Tuesday, May 12, 2009

How would comic book super-heroes REALLY appear in real life? Well ...

They’re the epitomy of what can be achieved through perfecting one's physical self through training. They are capable of astonishing feats beyond what most people can do. They wear colorful, often skintight costumes that usually conceal their faces and very identities. No, they’re not super-heroes, but they’re the closest physical representations of super-heroes that you’ll probably ever see. No movie has ever come closer, because what these people do is REAL.

As a rule, I’m not terribly fond of traditional circuses. They’re noisy and gaudy, and their treatment of animals is questionable at best. However, I am a longtime fan of the performers of Cirque du Soleil. For anyone who’s never seen Cirque performers, many ARE very close, visually, to super-heroes (and villains). Very, very close. I’ve always thought that if artists ever needed live models to accurately portray what men and women are capable of doing in super-hero comics, they need look no further than Cirque du Soleil.

Cirque shows utilize a lot of traditional, professional circus performers in their acts (and they don't use animals in their acts). But they also employ former Olympic gymnasts, and then push them to go beyond anything the Olympics would ever demand of them. I remember once seeing an interview with a Cirque acrobat who said training for the Olympics was a breeze compared to working for Cirque -- but he wouldn’t trade his experience with Cirque for anything.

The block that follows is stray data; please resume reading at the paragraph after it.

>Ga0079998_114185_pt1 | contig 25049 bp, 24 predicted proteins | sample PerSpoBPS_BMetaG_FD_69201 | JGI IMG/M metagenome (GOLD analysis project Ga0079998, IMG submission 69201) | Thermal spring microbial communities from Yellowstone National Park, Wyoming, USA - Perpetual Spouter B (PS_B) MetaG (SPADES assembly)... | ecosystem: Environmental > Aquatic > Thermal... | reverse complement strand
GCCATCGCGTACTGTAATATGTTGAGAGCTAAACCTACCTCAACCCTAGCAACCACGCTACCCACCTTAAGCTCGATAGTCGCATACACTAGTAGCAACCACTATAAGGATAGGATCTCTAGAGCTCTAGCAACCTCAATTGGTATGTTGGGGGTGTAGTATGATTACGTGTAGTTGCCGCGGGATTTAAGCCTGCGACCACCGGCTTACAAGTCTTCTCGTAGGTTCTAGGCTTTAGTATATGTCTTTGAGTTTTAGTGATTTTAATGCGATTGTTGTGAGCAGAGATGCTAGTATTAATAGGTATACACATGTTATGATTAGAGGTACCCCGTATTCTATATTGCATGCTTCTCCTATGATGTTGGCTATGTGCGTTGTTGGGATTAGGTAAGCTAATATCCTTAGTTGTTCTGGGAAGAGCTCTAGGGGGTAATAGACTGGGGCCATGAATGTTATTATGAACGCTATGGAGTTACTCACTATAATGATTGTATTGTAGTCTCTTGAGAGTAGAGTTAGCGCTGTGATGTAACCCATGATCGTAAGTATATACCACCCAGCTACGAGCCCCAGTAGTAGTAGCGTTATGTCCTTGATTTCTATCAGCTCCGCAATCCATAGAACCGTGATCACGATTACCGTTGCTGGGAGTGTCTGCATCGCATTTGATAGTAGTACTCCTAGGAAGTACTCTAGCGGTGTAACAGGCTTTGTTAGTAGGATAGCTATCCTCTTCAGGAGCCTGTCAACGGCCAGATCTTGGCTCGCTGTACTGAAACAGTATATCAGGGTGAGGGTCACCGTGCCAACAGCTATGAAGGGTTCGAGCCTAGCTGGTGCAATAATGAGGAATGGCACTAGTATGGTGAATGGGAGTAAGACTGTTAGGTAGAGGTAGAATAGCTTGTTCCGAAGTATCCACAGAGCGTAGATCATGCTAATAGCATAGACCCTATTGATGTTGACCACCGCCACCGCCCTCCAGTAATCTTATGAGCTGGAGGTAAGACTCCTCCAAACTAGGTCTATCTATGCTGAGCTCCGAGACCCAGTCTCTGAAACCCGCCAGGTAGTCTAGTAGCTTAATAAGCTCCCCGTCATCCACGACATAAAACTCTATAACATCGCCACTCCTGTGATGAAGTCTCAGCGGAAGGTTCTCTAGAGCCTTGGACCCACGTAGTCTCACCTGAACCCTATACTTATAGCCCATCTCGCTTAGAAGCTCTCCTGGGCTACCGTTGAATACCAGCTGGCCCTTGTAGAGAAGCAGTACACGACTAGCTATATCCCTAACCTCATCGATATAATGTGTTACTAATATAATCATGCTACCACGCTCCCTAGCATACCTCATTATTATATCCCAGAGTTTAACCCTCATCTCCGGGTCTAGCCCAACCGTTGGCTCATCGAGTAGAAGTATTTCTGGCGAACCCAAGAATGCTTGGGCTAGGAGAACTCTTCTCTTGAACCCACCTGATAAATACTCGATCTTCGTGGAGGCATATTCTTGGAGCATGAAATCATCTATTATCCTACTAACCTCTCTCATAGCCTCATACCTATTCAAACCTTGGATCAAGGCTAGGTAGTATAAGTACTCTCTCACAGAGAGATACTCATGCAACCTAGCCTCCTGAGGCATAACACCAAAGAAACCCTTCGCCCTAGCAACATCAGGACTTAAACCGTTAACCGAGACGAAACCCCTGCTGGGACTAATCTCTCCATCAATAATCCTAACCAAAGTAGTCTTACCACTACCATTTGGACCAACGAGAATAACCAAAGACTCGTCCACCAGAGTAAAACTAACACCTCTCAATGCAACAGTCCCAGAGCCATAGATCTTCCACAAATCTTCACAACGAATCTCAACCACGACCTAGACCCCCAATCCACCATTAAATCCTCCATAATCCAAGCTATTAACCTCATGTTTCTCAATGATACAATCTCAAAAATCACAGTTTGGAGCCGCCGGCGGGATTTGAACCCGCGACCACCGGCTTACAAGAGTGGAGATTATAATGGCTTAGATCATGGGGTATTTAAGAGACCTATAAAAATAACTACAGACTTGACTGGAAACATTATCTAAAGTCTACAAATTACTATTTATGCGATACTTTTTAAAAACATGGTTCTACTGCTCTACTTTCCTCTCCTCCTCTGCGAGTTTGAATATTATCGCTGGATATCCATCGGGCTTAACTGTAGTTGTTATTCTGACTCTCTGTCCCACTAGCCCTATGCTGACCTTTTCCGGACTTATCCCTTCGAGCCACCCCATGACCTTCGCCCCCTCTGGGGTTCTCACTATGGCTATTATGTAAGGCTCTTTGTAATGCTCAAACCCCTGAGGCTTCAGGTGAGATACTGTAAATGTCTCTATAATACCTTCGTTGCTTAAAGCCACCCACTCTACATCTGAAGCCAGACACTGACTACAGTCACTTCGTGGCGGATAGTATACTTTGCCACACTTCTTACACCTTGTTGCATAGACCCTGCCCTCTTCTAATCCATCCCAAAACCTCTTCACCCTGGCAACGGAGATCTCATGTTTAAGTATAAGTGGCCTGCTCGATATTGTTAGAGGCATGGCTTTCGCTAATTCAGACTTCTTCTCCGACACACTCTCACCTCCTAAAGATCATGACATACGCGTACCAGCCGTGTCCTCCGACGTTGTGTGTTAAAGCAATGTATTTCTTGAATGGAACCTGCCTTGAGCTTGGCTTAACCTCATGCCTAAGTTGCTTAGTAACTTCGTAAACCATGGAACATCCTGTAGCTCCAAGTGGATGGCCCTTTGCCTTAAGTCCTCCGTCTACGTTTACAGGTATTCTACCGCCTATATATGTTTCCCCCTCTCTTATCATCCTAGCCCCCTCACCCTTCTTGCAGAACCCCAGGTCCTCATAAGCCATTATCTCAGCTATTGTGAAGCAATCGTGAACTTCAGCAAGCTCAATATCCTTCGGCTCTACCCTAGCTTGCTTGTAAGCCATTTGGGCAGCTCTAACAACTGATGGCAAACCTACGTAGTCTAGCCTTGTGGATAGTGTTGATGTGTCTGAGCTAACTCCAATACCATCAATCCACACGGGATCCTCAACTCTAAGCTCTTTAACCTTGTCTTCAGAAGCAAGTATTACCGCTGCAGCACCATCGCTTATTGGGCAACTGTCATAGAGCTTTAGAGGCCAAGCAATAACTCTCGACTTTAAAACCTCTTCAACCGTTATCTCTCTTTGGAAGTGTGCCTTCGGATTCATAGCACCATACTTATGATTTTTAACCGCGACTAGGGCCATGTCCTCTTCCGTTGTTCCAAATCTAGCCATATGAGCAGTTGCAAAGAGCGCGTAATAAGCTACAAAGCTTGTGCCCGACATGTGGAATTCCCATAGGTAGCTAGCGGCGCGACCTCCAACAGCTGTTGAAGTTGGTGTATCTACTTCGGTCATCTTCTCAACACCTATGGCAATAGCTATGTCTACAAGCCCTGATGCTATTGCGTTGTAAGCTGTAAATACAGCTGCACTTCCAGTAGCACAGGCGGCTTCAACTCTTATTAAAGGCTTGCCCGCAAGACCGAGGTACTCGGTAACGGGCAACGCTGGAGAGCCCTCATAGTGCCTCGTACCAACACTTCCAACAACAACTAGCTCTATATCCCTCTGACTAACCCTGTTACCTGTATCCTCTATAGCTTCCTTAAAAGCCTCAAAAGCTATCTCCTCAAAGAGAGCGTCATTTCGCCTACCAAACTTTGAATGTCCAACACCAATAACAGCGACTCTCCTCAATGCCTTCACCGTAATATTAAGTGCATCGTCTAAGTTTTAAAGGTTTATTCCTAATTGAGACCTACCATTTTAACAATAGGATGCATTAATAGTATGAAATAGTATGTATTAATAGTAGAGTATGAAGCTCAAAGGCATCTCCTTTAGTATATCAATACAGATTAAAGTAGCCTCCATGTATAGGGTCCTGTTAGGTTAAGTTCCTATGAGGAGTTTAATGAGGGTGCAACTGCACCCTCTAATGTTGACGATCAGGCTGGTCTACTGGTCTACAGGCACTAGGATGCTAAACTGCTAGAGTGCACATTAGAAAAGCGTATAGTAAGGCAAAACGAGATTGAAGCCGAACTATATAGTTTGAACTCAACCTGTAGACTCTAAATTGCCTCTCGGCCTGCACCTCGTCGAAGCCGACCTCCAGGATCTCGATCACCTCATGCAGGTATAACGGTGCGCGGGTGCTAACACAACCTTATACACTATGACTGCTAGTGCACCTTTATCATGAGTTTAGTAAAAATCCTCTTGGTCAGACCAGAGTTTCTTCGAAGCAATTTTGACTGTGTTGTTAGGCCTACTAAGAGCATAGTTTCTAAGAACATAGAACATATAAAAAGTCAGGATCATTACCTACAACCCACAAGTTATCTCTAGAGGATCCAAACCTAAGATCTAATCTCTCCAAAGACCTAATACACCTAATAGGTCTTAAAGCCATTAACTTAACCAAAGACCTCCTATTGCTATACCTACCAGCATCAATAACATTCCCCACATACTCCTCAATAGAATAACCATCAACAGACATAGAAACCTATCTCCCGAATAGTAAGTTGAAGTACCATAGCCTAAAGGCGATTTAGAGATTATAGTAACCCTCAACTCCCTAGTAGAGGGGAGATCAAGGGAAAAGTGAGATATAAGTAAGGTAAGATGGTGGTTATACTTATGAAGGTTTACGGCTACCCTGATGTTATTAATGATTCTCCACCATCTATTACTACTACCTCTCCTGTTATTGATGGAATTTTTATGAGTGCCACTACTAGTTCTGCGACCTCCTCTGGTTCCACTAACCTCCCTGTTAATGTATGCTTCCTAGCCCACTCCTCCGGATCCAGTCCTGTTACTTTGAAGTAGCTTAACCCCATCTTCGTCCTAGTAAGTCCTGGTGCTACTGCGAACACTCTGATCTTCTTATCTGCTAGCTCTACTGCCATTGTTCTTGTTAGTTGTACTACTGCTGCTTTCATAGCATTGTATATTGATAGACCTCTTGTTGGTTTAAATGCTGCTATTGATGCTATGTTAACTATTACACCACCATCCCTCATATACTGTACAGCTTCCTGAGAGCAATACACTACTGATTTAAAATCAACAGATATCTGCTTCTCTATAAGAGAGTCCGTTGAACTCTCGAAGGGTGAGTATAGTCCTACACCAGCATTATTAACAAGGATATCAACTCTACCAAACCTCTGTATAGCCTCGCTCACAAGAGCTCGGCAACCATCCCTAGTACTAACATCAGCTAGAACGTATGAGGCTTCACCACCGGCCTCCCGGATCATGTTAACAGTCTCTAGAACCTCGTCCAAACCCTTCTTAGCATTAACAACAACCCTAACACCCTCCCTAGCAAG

Wanna see exactly what an acrobatic super-hero should be able to do in real life? Here’s a trampoline act like no other, from Cirque’s La Nouba show in Orlando, Florida (permanent residence). No special effects, nets, or wires for these men and women, folks -- this is very real, and very dangerous (video may require time to load):

“Oh,” you might be saying to yourself, “that’s all well and good for the acrobatic heroes like Batman and Spider-Man -- but what about the ones who can FLY?” Well, Cirque has an answer for that, of sorts. Here is the Russian Swing act from Varekai (touring show). These guys are absolutely nuts:

Want to see more aerial feats? Here are the lovely ladies of the Triple Trapeze from Varekai -- no net, no wires. Proof that acrobatic women don’t need to be given exaggerated features or be almost naked to be sexy -- but some creative costuming DOES work:

For those of you clamoring to see sexy guys, here are Kevin and Andrew Atherton (twins), also from Varekai. Again, no net, no wires. Look at 'em fly!

Wanna see more? How about a combination of acrobatics and stilts, courtesy of the women of Cirque’s Dralion (touring show)?

Here’s the bamboo pole act from Dralion. Getting whacked in the head would be dangerously easy:

Are you an Aquaman or Namor fan? Cirque’s got an answer for that. “O” is the most astonishing show you’ll ever see -– in the most astonishing theater you’ll ever see -– in permanent residence at the Bellagio in Las Vegas. Esther Williams wishes she could have been in something this cool:

More of a martial arts fan? There’s always “Ka,” in permanent residence at the MGM Grand, also in Las Vegas. Again, in a rather astonishing theater. And one mustn’t miss the Wheels of Death act in this show:

How does one see a Cirque performance? They have several touring shows. Their big-top performances (in big, blue-and-yellow striped circus tents) tour big cities around the world, while their arena shows are at home in sporting arenas in smaller cities. They also have several permanent shows established in a couple of cities, mostly in Las Vegas. (In fact, Cirque is often credited, or cursed, for changing the live-show landscape of Vegas in the last ten years.) I'll warn you, though -- these shows are NOT cheap. Sometimes you can find good deals on tickets, but be prepared to shell out some serious cash ($100 or more per seat in many cases).